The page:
WASHINGTON, D.C. – The Subcommittee on Energy and Mineral Resources today is holding an oversight hearing titled, “Examining the Biden Administration’s Record on Federal Coal Leasing.”
In addition to providing affordable, reliable power to the grid, since its inception, the federal coal leasing program has been a source for jobs and economic development across the country, helping federal, state and localities with necessary funding by contributing hundreds of millions each year in revenues to state and local governments.
The National Mining Association (NMA) applauds the House Committee on Natural Resources, under the leadership of Chairman Bruce Westerman and Subcommittee Chairman Pete Stauber, decision to examine the Biden administration’s actions to obstruct coal production on federal lands, placing our nation’s energy security and economy at risk.
We look forward to the testimony of all of today’s witnesses, including NMA member Matthew Adams, Vice President and Senior Tax Counsel, Navajo Transitional Energy Company (NTEC).
In recent years – under both the Biden and Obama administrations – federal coal leasing has been threatened. On January 15, 2016, then-Secretary of the Interior Sally Jewell issued a moratorium on new leasing until a voluntary study of the program’s environment impact could be completed. Under the subsequent administration, then-Secretary of the Interior Ryan Zinke found a study to be unnecessary and lifted the moratorium. With the Biden administration, the program was once again paused.
In the interim, valuable coal projects have been unable to advance. For example, Alabama’s Warrior Met Coal, whose operations provide coal used for steelmaking, and should therefore be excluded from the moratorium, has been working to expand its existing operations. Scoping for its expansion began in August 2014; despite a draft finding of no significant impact on August 20, 2020, the administration has not approved the expansion and has listed it as “paused.” Separately, in Wyoming, the mine plan amendment for the Black Butte mine was approved by the state in January 2021 but has yet to be approved by the Department of the Interior.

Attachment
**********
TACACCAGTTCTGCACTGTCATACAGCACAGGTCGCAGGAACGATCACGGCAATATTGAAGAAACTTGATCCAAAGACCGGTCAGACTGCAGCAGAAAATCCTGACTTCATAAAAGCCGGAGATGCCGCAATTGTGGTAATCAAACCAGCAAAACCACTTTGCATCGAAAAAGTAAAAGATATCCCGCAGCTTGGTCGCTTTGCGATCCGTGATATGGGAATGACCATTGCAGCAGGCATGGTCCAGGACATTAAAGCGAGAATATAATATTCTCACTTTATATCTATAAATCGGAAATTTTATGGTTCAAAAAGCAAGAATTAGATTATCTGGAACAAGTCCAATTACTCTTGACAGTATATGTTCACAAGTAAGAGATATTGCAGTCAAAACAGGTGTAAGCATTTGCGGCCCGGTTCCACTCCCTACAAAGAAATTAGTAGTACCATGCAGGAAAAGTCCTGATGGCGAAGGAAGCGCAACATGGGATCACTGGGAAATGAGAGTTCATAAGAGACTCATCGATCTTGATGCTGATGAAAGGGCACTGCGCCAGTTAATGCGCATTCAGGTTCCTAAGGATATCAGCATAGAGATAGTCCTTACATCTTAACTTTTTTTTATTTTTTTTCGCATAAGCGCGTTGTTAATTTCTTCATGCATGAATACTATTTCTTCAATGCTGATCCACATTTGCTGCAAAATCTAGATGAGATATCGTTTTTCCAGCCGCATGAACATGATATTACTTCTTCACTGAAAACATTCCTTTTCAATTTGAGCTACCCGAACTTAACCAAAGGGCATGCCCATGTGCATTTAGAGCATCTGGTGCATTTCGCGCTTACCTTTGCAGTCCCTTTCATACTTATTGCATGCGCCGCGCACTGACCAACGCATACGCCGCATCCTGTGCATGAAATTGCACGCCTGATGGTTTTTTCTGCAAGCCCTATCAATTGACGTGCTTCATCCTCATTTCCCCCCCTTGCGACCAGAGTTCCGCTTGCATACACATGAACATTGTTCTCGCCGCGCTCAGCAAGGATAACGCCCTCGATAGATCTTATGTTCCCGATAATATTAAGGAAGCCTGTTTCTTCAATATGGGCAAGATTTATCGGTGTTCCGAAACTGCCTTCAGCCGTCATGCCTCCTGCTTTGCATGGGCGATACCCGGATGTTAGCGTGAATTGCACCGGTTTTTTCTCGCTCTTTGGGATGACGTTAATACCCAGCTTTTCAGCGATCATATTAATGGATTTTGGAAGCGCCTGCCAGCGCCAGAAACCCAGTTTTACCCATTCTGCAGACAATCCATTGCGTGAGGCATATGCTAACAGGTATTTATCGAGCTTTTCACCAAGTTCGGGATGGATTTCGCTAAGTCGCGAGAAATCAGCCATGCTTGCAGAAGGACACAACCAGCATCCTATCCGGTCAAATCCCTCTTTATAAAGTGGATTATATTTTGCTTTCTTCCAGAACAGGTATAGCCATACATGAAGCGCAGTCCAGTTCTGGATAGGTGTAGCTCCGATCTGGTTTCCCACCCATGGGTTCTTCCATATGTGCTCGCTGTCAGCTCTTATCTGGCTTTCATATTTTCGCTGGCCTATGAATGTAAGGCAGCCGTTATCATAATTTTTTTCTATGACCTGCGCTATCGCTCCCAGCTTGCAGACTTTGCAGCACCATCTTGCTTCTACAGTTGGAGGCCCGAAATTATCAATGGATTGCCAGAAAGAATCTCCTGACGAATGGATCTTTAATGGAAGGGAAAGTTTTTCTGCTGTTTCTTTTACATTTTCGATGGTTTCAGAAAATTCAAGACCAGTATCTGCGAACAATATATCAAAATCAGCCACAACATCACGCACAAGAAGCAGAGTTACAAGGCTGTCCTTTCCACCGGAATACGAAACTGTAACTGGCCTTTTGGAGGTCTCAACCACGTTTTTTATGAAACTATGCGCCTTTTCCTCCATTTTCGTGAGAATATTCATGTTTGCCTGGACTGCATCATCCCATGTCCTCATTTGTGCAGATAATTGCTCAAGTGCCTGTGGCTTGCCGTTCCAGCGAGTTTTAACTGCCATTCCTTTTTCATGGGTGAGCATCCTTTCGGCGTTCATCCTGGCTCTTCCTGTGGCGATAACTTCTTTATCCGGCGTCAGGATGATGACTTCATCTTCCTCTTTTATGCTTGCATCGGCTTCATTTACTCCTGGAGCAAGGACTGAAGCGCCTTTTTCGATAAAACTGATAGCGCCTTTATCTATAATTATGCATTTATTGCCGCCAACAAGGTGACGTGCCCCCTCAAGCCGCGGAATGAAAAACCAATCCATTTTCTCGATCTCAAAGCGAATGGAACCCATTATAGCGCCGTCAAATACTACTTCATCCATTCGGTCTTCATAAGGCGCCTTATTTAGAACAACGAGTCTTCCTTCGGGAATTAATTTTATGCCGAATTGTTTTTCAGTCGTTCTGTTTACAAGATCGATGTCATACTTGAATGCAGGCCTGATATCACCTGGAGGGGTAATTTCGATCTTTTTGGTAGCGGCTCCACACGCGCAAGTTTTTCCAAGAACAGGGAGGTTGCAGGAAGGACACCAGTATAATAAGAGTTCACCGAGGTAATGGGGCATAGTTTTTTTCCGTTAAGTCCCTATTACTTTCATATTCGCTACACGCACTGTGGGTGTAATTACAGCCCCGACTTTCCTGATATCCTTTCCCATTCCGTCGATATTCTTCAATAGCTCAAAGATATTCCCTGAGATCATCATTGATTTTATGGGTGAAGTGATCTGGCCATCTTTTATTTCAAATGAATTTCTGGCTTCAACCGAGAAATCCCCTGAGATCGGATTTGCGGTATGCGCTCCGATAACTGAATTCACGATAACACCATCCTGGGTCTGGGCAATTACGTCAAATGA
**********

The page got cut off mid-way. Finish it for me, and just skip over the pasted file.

The NMA supports proposals included in the house-passed H.R. 1, which included language revoking a moratorium on new leasing for thermal coal production on federal land and requiring the Department of the Interior to issue pending applications to expand federal coal operations, and in Sen. John Barrasso’s SPUR Act, which also revokes the moratorium and sets specific time limits on decisions from the Department of the Interior.
America’s public lands are intended for multiple uses, including the production of affordable, reliable energy for all Americans. Federal coal production not only provides a fair return to the public but a stable source of fuel that is vitally important in the aftermath of a global energy crisis and as a source of stability throughout the energy transition.
# # #